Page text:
I thought it was worth mentioning that another stealth research project at Sun has been open-sourced (GPL v2.0), in this case, a new virtual machine written in Java called Maxine. There are presentation slides available from JavaOne 2008. Maxine came out of nowhere as far as I’m concerned; I’m glad that Sun is still investing in this kind of research, and that they’re making it available as free software.
The Maxine project owners note a set of limitations, but I think the idea itself is interesting regardless of current limitations, although they note it’s not a new idea to write a JVM in Java itself. What may be new is that they are taking advantage of Java 5 features including generics, annotations, etc. which they believe gives them a leg up.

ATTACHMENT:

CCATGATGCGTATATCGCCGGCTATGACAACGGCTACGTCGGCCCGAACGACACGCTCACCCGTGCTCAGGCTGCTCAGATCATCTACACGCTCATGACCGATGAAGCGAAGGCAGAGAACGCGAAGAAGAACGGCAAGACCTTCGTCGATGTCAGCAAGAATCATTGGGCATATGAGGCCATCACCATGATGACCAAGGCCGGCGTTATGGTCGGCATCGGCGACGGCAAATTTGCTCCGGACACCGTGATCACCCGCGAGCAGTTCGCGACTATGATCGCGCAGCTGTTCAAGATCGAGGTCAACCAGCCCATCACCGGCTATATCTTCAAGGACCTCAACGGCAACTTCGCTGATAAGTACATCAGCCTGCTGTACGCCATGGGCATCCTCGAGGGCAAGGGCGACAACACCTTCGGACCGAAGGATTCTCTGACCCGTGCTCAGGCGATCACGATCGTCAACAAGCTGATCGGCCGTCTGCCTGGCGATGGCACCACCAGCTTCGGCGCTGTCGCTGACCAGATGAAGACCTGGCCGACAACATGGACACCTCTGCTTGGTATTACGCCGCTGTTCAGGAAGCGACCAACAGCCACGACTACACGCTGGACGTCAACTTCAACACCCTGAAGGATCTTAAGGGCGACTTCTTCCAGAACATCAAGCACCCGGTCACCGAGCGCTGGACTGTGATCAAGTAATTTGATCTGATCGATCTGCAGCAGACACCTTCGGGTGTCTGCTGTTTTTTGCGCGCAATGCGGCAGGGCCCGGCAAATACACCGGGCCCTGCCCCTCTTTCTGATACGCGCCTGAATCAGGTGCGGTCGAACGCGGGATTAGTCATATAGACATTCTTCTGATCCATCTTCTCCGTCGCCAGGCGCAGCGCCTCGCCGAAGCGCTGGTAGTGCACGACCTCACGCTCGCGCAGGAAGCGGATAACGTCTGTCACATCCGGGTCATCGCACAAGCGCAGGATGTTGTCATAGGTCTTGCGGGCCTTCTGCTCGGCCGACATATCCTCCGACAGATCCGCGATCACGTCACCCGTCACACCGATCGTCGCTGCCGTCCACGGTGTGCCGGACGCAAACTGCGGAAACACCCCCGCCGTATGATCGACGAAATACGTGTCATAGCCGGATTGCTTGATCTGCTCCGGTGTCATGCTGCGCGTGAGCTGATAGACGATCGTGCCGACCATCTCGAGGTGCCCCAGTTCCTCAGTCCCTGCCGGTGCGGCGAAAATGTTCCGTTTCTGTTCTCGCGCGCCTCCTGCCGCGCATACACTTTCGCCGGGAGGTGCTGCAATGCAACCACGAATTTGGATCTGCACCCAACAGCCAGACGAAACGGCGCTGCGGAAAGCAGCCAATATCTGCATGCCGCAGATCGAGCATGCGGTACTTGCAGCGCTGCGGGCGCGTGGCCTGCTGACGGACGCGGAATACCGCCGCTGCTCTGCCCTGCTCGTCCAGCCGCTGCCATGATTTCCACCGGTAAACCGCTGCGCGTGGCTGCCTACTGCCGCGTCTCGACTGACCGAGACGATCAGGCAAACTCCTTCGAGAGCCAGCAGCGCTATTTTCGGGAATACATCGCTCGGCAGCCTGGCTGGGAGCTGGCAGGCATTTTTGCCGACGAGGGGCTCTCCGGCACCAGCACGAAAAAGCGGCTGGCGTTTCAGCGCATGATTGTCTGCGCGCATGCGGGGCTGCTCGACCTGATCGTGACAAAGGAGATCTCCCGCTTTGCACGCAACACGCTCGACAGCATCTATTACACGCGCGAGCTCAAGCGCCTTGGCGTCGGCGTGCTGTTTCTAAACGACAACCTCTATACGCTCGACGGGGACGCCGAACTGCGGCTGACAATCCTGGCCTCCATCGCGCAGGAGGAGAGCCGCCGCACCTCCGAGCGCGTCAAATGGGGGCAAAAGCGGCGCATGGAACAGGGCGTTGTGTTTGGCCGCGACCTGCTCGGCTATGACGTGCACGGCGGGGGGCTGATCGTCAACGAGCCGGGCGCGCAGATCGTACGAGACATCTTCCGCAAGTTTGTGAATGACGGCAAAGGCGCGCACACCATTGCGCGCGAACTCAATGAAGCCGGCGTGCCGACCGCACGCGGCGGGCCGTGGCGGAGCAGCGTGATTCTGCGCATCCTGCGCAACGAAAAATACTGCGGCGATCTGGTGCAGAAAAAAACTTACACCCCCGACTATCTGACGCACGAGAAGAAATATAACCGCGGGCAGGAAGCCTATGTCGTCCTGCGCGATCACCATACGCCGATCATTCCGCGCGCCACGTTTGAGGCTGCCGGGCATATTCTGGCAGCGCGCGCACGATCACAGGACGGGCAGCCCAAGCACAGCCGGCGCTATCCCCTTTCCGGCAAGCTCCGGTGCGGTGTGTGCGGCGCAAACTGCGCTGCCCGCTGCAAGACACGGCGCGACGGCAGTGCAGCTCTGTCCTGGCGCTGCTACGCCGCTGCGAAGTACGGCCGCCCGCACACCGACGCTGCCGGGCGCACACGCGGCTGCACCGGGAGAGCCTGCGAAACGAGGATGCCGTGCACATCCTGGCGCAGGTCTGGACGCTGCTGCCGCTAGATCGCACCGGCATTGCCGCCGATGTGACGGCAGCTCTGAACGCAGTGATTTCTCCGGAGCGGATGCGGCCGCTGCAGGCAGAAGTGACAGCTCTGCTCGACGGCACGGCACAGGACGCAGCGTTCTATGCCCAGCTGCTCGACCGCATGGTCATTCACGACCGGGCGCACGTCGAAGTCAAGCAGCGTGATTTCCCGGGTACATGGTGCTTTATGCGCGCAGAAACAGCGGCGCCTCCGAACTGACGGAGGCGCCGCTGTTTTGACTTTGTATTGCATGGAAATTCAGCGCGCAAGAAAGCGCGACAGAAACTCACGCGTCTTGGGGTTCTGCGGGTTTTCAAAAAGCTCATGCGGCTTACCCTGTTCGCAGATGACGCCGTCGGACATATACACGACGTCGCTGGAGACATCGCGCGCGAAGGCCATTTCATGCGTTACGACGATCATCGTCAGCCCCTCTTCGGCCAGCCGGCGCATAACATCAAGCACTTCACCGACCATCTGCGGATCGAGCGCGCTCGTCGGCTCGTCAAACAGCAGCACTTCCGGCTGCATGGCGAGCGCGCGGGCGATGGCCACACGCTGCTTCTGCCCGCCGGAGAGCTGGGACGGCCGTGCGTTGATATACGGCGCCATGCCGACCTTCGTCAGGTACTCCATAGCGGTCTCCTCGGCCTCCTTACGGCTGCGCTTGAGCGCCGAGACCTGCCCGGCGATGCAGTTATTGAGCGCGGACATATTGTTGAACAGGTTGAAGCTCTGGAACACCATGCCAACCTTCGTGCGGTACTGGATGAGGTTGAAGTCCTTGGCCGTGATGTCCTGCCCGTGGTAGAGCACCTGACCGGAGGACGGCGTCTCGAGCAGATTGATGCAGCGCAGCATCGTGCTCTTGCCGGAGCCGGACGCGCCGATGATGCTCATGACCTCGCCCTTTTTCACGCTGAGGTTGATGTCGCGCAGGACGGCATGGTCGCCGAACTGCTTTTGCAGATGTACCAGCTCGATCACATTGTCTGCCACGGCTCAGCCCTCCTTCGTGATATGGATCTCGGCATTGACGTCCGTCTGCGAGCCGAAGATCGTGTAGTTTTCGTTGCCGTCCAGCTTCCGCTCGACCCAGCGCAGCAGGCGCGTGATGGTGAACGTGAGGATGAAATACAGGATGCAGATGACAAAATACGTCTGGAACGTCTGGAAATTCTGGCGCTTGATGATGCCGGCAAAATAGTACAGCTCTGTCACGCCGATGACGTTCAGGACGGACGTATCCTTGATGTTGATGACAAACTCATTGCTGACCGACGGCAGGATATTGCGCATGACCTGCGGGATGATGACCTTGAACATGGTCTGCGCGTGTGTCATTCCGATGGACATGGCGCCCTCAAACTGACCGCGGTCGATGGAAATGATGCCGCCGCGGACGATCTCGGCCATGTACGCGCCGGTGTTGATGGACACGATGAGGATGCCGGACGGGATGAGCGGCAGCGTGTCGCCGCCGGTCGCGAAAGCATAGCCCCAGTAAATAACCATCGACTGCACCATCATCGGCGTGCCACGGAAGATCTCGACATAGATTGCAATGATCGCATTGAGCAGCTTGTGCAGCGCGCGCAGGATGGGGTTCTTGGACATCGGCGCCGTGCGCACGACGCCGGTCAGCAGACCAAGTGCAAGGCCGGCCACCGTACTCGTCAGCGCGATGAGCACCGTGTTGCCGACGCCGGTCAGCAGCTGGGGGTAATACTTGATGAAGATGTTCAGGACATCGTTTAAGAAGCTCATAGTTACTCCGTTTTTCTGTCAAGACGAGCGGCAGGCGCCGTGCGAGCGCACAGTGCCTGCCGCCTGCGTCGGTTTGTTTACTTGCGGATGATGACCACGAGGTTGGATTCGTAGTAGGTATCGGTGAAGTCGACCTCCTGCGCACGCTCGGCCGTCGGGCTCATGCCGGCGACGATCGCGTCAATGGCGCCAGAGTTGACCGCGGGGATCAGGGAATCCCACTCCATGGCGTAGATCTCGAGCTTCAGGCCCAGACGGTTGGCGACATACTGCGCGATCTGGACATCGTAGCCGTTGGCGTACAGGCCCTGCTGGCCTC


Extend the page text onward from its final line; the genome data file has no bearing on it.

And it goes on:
What I’m wondering is if this will, or could, ever be a useful replacement for HotSpot. I’d be surprised, but OTOH my sense in following the HotSpot mailing lists, as well as blog postings about it, is that HotSpot is a pretty damn complex piece of software. Certainly the advantages of writing in a higher-level language than C++ seem to make it worth the effort–or at least, an area worthy of investigation.
If you’re interested in these sorts of things, it’s worth keeping an eye on the Da Vinci Machine project, which aims to explore enhancements to the JVM to make it a better/more comfortable target for languages other than Java. I also recommend Cliff Click’s blog; Cliff used to work at Sun on the HotSpot server compiler. He is following interesting research on JVM implementation techniques and provides a useful map and commentary on what he finds.